Some people were born to shop. They can track down rare art like bloodhounds on a scent, search thrift shops for hours looking for the perfect matching end table, and recall with perfect clarity what they already have so their purchases can coordinate. Most of us, however, are not like that. We're lucky if we come up with one great find after hours at a mall, and we don't have time to devote our lives to shopping. Luckily, there are personal shoppers who can help us with our deficiency.
A personal shopper is a person you hire to do your shopping. You can send them on specific missions with instructions to find a particular type of historical license plate once used on a taxi service or dispatch them with general instructions to pad out your work wardrobe. Some are paid by the hour, others are on salary, and still others are paid based on their results. Either way, they make their careers on their ability to make your life easier.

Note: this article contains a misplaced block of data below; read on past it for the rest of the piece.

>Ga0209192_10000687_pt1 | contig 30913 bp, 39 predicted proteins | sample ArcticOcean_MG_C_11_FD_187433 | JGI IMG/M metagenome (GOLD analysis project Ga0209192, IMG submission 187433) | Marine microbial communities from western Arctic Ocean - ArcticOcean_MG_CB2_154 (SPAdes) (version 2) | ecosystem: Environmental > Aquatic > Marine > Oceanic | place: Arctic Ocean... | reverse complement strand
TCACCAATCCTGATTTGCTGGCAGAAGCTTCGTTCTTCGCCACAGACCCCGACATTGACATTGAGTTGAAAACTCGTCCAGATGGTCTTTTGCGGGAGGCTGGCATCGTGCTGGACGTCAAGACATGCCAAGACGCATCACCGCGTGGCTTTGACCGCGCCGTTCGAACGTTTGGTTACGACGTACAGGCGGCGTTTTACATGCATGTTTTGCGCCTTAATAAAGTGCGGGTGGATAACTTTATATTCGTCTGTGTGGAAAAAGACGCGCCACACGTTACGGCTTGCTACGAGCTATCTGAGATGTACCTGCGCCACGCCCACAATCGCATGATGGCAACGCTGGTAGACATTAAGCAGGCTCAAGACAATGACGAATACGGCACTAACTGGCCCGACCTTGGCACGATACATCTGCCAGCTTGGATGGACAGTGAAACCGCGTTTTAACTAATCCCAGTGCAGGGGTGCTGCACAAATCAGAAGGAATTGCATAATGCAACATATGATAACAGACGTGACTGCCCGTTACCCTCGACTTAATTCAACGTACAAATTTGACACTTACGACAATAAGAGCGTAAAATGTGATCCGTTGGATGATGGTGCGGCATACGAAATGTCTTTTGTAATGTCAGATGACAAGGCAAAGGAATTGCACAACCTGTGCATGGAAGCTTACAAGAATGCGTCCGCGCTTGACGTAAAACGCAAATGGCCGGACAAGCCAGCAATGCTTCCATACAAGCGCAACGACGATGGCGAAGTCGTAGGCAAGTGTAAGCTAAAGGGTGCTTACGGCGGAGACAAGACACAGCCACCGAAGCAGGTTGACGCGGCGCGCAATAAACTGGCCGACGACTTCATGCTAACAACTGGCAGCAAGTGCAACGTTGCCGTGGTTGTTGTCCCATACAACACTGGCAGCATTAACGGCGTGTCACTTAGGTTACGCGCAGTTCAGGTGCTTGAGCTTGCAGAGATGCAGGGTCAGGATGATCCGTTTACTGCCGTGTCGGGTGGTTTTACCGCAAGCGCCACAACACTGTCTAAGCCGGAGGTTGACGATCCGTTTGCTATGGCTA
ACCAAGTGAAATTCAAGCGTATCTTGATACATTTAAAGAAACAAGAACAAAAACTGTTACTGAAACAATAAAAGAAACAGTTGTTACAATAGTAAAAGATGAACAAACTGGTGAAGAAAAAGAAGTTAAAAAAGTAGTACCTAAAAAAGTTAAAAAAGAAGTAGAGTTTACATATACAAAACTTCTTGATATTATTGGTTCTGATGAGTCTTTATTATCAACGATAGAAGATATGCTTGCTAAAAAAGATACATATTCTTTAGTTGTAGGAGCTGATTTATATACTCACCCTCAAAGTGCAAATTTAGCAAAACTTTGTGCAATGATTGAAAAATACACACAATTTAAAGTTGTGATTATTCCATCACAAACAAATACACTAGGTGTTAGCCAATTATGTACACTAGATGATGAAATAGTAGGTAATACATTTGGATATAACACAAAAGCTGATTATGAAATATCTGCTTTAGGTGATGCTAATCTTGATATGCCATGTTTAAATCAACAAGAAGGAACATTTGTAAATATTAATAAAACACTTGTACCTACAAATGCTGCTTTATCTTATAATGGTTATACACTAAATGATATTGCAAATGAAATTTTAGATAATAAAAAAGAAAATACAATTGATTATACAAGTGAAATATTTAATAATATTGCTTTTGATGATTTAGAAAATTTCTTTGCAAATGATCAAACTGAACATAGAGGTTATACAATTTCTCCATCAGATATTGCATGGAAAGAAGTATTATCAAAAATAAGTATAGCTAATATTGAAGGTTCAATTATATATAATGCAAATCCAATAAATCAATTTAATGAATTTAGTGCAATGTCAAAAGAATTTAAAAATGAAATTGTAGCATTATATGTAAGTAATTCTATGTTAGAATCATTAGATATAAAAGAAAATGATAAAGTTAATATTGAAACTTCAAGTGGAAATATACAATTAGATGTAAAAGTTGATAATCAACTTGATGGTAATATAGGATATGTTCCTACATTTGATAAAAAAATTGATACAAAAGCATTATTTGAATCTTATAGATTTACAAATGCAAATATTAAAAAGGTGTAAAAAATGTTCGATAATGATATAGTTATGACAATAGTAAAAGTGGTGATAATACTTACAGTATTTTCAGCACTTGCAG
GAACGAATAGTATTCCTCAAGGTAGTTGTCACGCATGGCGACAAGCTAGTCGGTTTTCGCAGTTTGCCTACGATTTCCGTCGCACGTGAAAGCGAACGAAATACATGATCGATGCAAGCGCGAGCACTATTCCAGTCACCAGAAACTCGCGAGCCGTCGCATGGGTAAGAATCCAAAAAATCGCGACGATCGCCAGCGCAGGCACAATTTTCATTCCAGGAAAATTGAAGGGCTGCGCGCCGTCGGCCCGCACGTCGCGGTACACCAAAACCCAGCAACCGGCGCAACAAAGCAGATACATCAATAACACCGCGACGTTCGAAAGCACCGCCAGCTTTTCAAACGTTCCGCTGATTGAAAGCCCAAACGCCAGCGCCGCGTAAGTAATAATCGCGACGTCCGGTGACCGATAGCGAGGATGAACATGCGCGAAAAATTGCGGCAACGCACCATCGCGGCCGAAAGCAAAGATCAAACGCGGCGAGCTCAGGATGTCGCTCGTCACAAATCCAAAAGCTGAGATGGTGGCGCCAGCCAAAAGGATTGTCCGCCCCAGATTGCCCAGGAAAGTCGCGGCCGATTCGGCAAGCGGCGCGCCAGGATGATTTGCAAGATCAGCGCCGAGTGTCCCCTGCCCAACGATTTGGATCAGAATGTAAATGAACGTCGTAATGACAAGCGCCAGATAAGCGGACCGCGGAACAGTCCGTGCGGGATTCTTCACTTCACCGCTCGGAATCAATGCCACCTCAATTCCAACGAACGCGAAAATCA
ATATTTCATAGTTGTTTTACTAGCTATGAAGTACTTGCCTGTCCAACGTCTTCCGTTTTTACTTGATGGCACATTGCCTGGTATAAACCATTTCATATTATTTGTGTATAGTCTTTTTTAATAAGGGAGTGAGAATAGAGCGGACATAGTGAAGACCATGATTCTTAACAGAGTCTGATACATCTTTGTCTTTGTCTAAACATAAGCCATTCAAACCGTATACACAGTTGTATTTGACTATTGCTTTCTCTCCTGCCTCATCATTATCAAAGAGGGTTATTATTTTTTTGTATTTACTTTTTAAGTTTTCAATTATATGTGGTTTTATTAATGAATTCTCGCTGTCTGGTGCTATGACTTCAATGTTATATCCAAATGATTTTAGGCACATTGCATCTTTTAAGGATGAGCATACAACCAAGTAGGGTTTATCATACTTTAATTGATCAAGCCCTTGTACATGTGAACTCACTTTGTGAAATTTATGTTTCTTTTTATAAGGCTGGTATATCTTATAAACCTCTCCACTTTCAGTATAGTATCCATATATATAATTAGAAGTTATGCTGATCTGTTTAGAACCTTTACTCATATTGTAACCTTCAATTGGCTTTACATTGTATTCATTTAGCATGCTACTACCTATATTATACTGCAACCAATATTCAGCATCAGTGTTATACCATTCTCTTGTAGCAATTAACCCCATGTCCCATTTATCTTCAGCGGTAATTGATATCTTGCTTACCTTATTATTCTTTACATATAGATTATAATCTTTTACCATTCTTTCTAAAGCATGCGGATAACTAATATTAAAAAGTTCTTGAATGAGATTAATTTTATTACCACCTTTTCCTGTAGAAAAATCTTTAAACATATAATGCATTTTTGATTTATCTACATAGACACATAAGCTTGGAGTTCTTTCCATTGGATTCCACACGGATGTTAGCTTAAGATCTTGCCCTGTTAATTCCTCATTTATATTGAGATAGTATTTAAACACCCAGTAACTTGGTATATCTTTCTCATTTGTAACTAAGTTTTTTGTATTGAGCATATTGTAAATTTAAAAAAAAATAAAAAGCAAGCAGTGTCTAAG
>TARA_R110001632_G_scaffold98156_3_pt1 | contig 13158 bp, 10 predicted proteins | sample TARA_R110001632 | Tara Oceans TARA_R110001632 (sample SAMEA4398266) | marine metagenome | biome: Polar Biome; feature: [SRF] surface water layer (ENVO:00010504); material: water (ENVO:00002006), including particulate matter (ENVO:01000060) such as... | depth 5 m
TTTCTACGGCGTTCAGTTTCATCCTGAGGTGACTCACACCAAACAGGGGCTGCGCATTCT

Not everyone needs or can afford a personal shopper. Most personal shoppers are kept on retainer, so you should only think about hiring one if you find it consistently impossible to find enough time off from meeting with dentists and looking after your kids to go shopping. If it's one time help with an outfit for a wedding or special event that you need, many upscale stores have shoppers on staff whose aid you can enlist in an emergency.
Personal shoppers can be given any type of assignment. If you have one, you can send them out to a specialty store in the next town over to find those cloth diapers you heard about online or you can give them a credit card and tell them to create a new fall wardrobe for you. Personal shoppers should instinctively know what you want, what you would look good in, and what you would like, so before you hire one, give them a test or trial period to make sure you're a good fit for each other.
If you love shopping and you think you would like to be a personal shopper, there's no specific career path you should take to get into it. A background in fashion helps, but if you spent years at a catering business dealing with customers and designing menus that fit them, you can get experience that way as well. The most important skills you need to have are patience, fashion sense, an ability to read people, and an accommodating nature.